As the environment around them becomes complex and varied, organizations must adjust, realign, and reposition quickly to remain profitable. Monolithic and bureaucratic organizations with tight vertical hierarchies and centralized control are not feasible, and even restrictive, in a business climate that is punctuated with uncertainty, complexity, and rapid changes, because they impede an entity’s flexibility and adaptability to markets in flux.
During turbulent times, their form, functions, and routines lose value while their leadership, strategy, and competencies gain more importance. Smaller organizations with lateral structures are more capable of creativity, innovation, and agility—three key features of any successful business enterprise.
The effective handling of new challenges also demands a close coordination and collaboration among all energy sector entities, not just in letter but also in spirit. Our energy sector seriously lacks these features. For example, activities in the fuel and power sectors were brought under a new Ministry of Energy to improve integration and coordination among them. Both however remain separate without any noteworthy mutual coordination. During the PDM government, we even saw two ministers heading each stream.
We are now living in an information age in which knowledge accounts for over 75 percent of the value-added even in manufacturing. Large and energy-guzzling industries are giving way fast to smaller and knowledge-laden high-value products and services. It’s taking a serious toll on even historically stable businesses like energy supply and delivery.
Gone are the days when energy industries were the apples of investors’ eyes. Due to the natural monopoly status, risks were minimal and returns on investments were guaranteed. The landscape has changed completely. The issues of security, reliability, and sustainability of their dependence on fossil fuels have taken centrestage now, especially if these rely mainly on imports.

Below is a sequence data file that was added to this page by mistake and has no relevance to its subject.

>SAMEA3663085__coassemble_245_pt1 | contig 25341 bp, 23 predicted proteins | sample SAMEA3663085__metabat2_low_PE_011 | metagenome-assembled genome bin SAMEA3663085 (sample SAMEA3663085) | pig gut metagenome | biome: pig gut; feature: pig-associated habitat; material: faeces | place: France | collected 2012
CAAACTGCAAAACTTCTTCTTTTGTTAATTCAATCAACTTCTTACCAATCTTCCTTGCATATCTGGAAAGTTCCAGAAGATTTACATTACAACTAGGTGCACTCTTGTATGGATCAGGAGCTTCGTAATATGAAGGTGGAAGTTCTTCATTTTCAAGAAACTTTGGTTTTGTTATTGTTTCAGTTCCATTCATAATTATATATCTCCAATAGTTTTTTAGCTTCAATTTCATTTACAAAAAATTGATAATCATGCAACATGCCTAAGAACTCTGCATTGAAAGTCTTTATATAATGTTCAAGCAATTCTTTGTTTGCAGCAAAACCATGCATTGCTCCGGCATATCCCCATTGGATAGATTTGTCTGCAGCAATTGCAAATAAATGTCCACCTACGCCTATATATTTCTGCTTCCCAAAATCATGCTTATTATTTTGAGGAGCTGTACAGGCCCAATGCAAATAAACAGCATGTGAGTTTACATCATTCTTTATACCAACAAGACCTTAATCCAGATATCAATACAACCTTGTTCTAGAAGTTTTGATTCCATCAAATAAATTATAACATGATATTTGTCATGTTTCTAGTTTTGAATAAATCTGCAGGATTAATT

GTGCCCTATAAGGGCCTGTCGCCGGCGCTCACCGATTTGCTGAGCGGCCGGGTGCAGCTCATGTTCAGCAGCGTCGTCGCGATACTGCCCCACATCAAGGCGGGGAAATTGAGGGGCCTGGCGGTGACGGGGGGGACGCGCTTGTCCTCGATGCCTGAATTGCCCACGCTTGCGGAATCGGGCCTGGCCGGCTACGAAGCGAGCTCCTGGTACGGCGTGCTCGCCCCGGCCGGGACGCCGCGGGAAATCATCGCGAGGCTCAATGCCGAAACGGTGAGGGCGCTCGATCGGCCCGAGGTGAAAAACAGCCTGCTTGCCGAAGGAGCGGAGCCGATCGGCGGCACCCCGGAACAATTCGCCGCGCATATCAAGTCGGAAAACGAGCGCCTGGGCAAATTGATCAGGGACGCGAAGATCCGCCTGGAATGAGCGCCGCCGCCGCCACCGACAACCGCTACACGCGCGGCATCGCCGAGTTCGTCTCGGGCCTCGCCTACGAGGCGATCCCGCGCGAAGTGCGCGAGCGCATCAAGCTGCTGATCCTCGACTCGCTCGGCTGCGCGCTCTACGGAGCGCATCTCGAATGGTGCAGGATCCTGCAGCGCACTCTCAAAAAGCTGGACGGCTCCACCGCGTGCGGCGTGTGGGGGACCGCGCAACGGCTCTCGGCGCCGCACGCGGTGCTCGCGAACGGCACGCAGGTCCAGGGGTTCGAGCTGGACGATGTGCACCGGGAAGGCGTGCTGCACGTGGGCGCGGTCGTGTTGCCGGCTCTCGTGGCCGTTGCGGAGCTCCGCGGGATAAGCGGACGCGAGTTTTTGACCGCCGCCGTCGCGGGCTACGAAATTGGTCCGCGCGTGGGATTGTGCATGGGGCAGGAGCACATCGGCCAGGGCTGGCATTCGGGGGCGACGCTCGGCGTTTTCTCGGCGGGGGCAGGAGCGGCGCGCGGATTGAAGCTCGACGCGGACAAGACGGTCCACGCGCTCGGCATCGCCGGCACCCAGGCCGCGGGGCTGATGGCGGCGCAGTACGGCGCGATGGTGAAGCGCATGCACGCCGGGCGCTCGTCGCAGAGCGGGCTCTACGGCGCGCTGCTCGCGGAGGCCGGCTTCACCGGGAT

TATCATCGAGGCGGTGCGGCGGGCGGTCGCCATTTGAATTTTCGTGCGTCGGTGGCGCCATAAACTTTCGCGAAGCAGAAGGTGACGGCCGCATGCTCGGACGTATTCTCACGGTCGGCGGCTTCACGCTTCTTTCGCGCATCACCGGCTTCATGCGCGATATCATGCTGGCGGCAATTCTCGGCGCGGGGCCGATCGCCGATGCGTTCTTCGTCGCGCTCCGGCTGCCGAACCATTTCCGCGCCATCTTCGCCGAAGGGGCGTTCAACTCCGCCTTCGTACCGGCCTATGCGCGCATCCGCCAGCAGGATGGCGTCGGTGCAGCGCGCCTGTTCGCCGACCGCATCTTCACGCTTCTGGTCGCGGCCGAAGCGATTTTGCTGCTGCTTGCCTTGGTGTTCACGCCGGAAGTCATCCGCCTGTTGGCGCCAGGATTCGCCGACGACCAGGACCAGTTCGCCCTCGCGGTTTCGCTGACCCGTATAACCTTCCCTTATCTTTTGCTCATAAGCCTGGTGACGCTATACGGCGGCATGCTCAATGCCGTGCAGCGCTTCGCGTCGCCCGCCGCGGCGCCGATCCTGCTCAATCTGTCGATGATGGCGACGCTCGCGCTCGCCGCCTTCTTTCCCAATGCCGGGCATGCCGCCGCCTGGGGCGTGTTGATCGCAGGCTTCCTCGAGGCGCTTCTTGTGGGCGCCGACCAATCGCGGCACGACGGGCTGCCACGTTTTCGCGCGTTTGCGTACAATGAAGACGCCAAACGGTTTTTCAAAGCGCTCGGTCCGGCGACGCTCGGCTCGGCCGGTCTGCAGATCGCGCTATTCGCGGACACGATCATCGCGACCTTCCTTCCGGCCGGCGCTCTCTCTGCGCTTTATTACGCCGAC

The present setup in our energy sector is largely fuel-based, issue-specific, and fragmented. It’s divided into compartments which function in silos. It’s also bureaucratic, inefficient, and lethargic. It lacks the cohesion, harmony, and coordination essential for handling the new demands. It therefore requires a radical transformation by rethinking its mission, objectives, strategies, institutional layout, organizational structures, and governance mechanisms. In short, a systematic and comprehensive overhaul.
We need a setup that can steer the country through the turbulent times via a vision-led, holistic, and integrated effort. The plethora of existing entities, groups, and functions (within and outside of the Ministry of Energy) have lost their utility, have become functionally obsolete, and are proving only a liability for the nation. The situation therefore seems ripe for establishing a new entity in the energy sector.
This entity (we can term it generically, “The National Energy Commission”), should be carved out from the existing entities, after some trimming, redefining their roles, and reorganizing their functions. This Commission should be entrusted with the responsibility of strategic planning, policy formulation, devising legal, regulatory, and financial frameworks, and any other critical energy issue in the country, with a holistic vision and from a single platform.
This new entity should take guidance from the Ministry on strategic priorities and goals of the government and liaise with the Ministry of Planning, Development, and Special Initiatives in setting a strategic energy agenda for the country and developing the most suitable strategic and five-year plans from the perspectives of energy security, affordability, and sustainability. It should also guide all the other energy-related activities and functions downstream using a soft, arm’s-length, and non-interventionist approach.
There’s a lot of catching up by our leaders to do in the energy sector. The existing institutional setup is a classic example of having too many cooks in the kitchen. We need holistic thinking, integrated planning, and close coordination within this sector to effectively deal with the challenges posed by the rapidly shifting global energy landscape. This makes the energy sector’s institutional re-arrangement imperative. The sooner we do it, the better prepared we will be to manage the emerging challenges to our nation’s advantage.